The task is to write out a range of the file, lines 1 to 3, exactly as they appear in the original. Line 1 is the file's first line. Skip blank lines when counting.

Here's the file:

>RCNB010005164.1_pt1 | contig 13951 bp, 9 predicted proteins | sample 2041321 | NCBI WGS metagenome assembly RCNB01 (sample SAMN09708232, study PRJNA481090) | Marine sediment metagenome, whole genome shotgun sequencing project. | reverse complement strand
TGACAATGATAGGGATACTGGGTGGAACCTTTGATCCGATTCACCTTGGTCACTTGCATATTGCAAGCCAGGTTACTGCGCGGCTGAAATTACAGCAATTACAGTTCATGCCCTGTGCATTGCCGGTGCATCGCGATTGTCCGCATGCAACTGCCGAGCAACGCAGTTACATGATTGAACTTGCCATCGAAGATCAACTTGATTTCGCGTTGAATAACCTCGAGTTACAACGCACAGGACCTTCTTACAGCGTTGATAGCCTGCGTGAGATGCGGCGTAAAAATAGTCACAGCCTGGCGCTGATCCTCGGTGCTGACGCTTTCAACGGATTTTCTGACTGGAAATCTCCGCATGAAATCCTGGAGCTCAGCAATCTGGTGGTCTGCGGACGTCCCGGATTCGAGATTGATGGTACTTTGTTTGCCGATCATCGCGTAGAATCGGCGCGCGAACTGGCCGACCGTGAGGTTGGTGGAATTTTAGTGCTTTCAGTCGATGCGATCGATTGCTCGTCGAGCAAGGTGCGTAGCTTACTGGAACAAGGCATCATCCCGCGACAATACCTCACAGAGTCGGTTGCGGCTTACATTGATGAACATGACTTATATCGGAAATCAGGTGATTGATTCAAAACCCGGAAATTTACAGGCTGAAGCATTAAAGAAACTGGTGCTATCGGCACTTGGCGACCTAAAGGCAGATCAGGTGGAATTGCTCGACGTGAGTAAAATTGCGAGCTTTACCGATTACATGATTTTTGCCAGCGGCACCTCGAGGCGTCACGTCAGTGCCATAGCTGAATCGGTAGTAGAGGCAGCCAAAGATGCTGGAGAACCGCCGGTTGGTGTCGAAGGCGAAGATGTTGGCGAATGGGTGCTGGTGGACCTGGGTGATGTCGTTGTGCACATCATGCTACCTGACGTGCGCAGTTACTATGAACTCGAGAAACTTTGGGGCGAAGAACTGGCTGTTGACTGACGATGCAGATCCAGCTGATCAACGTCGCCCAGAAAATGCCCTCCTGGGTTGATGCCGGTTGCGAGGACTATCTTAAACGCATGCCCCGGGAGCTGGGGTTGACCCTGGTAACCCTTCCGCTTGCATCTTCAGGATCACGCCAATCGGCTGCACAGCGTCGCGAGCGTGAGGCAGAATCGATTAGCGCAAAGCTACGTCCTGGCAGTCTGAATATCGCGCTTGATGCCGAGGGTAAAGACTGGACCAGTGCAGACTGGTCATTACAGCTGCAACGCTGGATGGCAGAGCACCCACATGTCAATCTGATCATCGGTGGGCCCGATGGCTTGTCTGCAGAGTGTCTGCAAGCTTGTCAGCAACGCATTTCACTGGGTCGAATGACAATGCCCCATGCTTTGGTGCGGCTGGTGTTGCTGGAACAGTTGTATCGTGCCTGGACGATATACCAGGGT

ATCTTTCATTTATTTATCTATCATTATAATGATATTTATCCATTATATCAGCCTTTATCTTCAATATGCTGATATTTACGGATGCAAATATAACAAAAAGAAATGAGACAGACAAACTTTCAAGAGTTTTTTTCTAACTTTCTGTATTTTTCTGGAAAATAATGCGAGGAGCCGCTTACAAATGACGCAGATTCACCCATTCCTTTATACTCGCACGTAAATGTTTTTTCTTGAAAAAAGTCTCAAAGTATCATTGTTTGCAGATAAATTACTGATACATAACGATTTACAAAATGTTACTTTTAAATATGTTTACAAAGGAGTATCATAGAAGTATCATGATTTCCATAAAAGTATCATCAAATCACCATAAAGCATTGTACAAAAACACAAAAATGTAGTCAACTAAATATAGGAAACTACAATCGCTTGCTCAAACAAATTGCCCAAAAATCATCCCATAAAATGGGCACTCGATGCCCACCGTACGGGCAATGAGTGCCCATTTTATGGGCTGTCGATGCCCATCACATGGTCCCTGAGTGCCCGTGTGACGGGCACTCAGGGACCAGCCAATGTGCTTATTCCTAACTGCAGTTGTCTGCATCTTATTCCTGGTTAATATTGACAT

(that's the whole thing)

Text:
>RCNB010005164.1_pt1 | contig 13951 bp, 9 predicted proteins | sample 2041321 | NCBI WGS metagenome assembly RCNB01 (sample SAMN09708232, study PRJNA481090) | Marine sediment metagenome, whole genome shotgun sequencing project. | reverse complement strand
TGACAATGATAGGGATACTGGGTGGAACCTTTGATCCGATTCACCTTGGTCACTTGCATATTGCAAGCCAGGTTACTGCGCGGCTGAAATTACAGCAATTACAGTTCATGCCCTGTGCATTGCCGGTGCATCGCGATTGTCCGCATGCAACTGCCGAGCAACGCAGTTACATGATTGAACTTGCCATCGAAGATCAACTTGATTTCGCGTTGAATAACCTCGAGTTACAACGCACAGGACCTTCTTACAGCGTTGATAGCCTGCGTGAGATGCGGCGTAAAAATAGTCACAGCCTGGCGCTGATCCTCGGTGCTGACGCTTTCAACGGATTTTCTGACTGGAAATCTCCGCATGAAATCCTGGAGCTCAGCAATCTGGTGGTCTGCGGACGTCCCGGATTCGAGATTGATGGTACTTTGTTTGCCGATCATCGCGTAGAATCGGCGCGCGAACTGGCCGACCGTGAGGTTGGTGGAATTTTAGTGCTTTCAGTCGATGCGATCGATTGCTCGTCGAGCAAGGTGCGTAGCTTACTGGAACAAGGCATCATCCCGCGACAATACCTCACAGAGTCGGTTGCGGCTTACATTGATGAACATGACTTATATCGGAAATCAGGTGATTGATTCAAAACCCGGAAATTTACAGGCTGAAGCATTAAAGAAACTGGTGCTATCGGCACTTGGCGACCTAAAGGCAGATCAGGTGGAATTGCTCGACGTGAGTAAAATTGCGAGCTTTACCGATTACATGATTTTTGCCAGCGGCACCTCGAGGCGTCACGTCAGTGCCATAGCTGAATCGGTAGTAGAGGCAGCCAAAGATGCTGGAGAACCGCCGGTTGGTGTCGAAGGCGAAGATGTTGGCGAATGGGTGCTGGTGGACCTGGGTGATGTCGTTGTGCACATCATGCTACCTGACGTGCGCAGTTACTATGAACTCGAGAAACTTTGGGGCGAAGAACTGGCTGTTGACTGACGATGCAGATCCAGCTGATCAACGTCGCCCAGAAAATGCCCTCCTGGGTTGATGCCGGTTGCGAGGACTATCTTAAACGCATGCCCCGGGAGCTGGGGTTGACCCTGGTAACCCTTCCGCTTGCATCTTCAGGATCACGCCAATCGGCTGCACAGCGTCGCGAGCGTGAGGCAGAATCGATTAGCGCAAAGCTACGTCCTGGCAGTCTGAATATCGCGCTTGATGCCGAGGGTAAAGACTGGACCAGTGCAGACTGGTCATTACAGCTGCAACGCTGGATGGCAGAGCACCCACATGTCAATCTGATCATCGGTGGGCCCGATGGCTTGTCTGCAGAGTGTCTGCAAGCTTGTCAGCAACGCATTTCACTGGGTCGAATGACAATGCCCCATGCTTTGGTGCGGCTGGTGTTGCTGGAACAGTTGTATCGTGCCTGGACGATATACCAGGGT

ATCTTTCATTTATTTATCTATCATTATAATGATATTTATCCATTATATCAGCCTTTATCTTCAATATGCTGATATTTACGGATGCAAATATAACAAAAAGAAATGAGACAGACAAACTTTCAAGAGTTTTTTTCTAACTTTCTGTATTTTTCTGGAAAATAATGCGAGGAGCCGCTTACAAATGACGCAGATTCACCCATTCCTTTATACTCGCACGTAAATGTTTTTTCTTGAAAAAAGTCTCAAAGTATCATTGTTTGCAGATAAATTACTGATACATAACGATTTACAAAATGTTACTTTTAAATATGTTTACAAAGGAGTATCATAGAAGTATCATGATTTCCATAAAAGTATCATCAAATCACCATAAAGCATTGTACAAAAACACAAAAATGTAGTCAACTAAATATAGGAAACTACAATCGCTTGCTCAAACAAATTGCCCAAAAATCATCCCATAAAATGGGCACTCGATGCCCACCGTACGGGCAATGAGTGCCCATTTTATGGGCTGTCGATGCCCATCACATGGTCCCTGAGTGCCCGTGTGACGGGCACTCAGGGACCAGCCAATGTGCTTATTCCTAACTGCAGTTGTCTGCATCTTATTCCTGGTTAATATTGACAT